Awe-inspiriting architecture, free-flowing vodka, hearty cuisine and fairy-tale castles. Sprawling expanses of forest and icy planes. Hip bars, opulent cathedrals and high-end shopping precincts. There’s a reason travellers are becoming increasingly intrigued by a trip to Russia.
One of the world’s most mysterious destinations (thanks to that impenetrable Iron Curtain), Russia is starting to pop up on many a travel hot list.
The nation’s capital, Moscow is one of Europe’s great cultural destinations. Among the many drawcards are the magnificent historical and contemporary art galleries, the picturesque Red Square, The Kremlin and the Bolshoi Theatre. On top of that are the incredible parks and churches.
The variety of food on offer in Moscow is also worthy of note. Feast on traditional Russian soups, stews, pelmeni (dumplings), filled pancakes and caviar.
For more than 100 years Hotel National Moscow has witnessed the country’s political transformation, from imperial reign through to communist rule and the fall of the Soviet Union.
It’s a hotel that perfectly matches the city’s fascinating history.
St Petersburg is a culture capital as riddled with tales of Russia’s turbulent history as it is with artworks and canals.
Thanks to its extreme northerly position, from 11 June to 2 July St Petersburg becomes an insomniac’s dream as the sun never sets. Known as the season of the midnight sun, it’s celebrated with the White Nights Festival. This showcases classical ballet and opera and culminates in the traditional Scarlet Sails celebration.
St Petersburg’s legendary State Hermitage Museum or the Winter Palace, was historically the main residence of the Russian Tsars. Today it presents something of a quandary – do you view the three million (no, that’s not a typo) artworks spanning the Paleolithic to the present day, or the grand architecture housing the art – the splendid confection of the Winter Palace with swathes of gold on walls, columns and ceilings?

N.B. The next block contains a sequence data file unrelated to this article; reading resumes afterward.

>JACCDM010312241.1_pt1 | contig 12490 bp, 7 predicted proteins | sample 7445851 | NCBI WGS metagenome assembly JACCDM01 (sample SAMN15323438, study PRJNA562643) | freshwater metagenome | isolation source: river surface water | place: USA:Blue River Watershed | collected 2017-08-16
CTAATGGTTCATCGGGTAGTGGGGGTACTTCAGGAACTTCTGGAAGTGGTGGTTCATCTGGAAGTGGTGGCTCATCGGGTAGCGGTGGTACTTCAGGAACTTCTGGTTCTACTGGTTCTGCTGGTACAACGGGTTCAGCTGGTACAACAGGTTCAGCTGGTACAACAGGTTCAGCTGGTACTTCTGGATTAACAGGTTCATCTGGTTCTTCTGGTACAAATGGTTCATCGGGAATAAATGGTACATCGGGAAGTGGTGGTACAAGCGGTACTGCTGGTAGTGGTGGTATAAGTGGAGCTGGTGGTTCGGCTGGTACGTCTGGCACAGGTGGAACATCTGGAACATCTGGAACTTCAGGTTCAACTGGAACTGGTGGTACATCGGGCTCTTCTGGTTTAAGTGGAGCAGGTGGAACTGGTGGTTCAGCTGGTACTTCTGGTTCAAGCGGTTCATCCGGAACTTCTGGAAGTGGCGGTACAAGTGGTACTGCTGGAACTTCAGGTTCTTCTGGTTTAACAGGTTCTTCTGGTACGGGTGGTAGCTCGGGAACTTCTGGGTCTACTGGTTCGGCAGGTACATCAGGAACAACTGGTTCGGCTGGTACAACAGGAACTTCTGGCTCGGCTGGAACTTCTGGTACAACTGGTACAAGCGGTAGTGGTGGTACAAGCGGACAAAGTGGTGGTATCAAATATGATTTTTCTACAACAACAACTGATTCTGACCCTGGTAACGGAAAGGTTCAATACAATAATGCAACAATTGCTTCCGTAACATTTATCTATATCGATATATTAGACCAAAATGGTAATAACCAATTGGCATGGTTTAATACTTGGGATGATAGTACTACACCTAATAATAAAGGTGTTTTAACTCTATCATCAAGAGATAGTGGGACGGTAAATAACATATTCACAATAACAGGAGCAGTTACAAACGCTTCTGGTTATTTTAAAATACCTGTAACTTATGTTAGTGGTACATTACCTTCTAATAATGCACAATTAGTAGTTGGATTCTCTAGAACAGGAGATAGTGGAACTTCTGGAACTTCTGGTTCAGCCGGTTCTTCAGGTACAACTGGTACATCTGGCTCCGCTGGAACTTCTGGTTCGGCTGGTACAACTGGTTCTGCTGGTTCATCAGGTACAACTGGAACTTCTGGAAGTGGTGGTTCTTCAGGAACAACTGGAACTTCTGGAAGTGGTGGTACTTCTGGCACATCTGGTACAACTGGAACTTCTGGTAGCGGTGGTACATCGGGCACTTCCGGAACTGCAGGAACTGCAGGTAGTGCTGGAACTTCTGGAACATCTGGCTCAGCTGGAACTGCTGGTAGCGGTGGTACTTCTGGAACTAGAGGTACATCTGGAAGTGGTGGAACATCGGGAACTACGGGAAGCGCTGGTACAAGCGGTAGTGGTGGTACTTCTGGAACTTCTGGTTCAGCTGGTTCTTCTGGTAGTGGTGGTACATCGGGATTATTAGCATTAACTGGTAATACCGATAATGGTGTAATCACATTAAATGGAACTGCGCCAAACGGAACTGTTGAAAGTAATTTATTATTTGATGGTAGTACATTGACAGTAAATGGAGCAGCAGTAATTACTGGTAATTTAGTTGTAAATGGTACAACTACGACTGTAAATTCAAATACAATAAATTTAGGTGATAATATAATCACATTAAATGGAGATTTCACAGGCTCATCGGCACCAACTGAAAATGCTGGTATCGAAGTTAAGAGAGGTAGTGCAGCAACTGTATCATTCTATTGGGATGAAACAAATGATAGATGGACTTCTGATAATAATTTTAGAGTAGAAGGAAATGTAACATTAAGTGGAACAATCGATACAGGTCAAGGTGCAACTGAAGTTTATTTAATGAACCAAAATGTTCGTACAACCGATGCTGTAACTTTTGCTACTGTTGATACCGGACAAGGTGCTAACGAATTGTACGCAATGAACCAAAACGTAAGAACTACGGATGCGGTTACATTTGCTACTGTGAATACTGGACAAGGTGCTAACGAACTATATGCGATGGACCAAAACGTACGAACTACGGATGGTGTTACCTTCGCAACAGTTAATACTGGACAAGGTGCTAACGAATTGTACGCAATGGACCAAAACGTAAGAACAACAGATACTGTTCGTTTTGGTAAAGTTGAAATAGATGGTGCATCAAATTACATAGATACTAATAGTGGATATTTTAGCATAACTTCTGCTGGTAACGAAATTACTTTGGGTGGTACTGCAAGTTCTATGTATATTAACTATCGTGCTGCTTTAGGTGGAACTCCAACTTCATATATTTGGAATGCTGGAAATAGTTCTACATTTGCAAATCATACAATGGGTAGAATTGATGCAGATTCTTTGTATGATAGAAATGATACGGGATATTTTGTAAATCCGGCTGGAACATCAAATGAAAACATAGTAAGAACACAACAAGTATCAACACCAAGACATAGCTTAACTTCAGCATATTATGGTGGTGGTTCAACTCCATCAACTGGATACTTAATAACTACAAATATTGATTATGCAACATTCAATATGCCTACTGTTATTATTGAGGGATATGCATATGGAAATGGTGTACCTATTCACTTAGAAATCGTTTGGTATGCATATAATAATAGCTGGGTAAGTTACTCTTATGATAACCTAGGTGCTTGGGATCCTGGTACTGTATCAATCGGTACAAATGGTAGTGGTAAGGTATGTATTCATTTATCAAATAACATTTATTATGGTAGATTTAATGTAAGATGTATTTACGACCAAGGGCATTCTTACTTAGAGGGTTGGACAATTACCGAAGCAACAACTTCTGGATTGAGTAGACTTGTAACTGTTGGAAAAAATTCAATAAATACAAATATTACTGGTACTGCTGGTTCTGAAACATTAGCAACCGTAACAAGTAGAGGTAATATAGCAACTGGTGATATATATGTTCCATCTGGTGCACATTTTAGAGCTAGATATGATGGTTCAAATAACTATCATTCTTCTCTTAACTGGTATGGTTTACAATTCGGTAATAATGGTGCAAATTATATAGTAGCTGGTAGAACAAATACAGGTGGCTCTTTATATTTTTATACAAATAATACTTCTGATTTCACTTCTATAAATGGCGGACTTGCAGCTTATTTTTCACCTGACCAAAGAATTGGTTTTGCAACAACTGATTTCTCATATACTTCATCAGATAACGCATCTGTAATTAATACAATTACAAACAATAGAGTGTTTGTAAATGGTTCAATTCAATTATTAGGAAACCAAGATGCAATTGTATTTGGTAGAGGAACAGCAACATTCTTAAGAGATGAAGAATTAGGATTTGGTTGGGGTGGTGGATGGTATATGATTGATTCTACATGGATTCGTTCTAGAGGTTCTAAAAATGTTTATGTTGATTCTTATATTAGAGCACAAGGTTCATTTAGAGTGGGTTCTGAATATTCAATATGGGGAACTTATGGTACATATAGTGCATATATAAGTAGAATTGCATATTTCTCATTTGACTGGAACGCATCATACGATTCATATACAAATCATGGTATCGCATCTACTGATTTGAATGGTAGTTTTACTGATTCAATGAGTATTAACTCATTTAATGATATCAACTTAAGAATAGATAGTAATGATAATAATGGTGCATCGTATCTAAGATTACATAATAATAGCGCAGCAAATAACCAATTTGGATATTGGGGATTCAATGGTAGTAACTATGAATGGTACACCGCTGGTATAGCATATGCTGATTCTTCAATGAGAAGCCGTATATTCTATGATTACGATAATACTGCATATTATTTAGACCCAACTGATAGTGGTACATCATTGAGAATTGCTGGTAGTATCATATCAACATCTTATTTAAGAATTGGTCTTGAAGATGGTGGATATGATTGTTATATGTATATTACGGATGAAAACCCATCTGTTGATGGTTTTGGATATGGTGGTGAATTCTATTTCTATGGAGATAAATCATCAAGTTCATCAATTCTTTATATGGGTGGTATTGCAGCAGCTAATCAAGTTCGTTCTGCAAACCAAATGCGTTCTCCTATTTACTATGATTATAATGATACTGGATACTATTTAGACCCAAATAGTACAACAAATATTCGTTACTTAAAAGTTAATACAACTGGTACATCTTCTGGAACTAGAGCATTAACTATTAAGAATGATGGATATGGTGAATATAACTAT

According to those in the know, if you spent a minute looking at each exhibit, you would need 11 years to see them all.
Part of the Golden Ring of quaint towns some 200km north-east of Moscow, Suzdal was the capital of the Rostov-Suzdal principality in the 12th century. It’s a quaint little town with a very rich history. Having avoided the industrialisation that blighted much of Russia during the Soviet era (it was bypassed by the Trans-Siberian railways in the 19th century despite lobbying by locals), the town is dotted with stunning historic Russian architecture, including blue-domed churches (the Nativity of the Virgin Cathedral), monasteries, and its very own 10th-century Kremlin.
You may like to venture further afield and explore the icy beauty and rambling forests of Siberia.
Perhaps a trip on the iconic Trans-Siberian railway appeals. It’s the longest railway line in the world (9289 kilometres of track) travelling through the wilds of Siberia taking six nights to travel from Moscow to Vladivostok, and also branching off along the way into the Trans-Mongolian and Trans-Manchurian railways from where you can travel to Beijing, China, and then by connecting train to Vietnam and even Singapore if you are patient.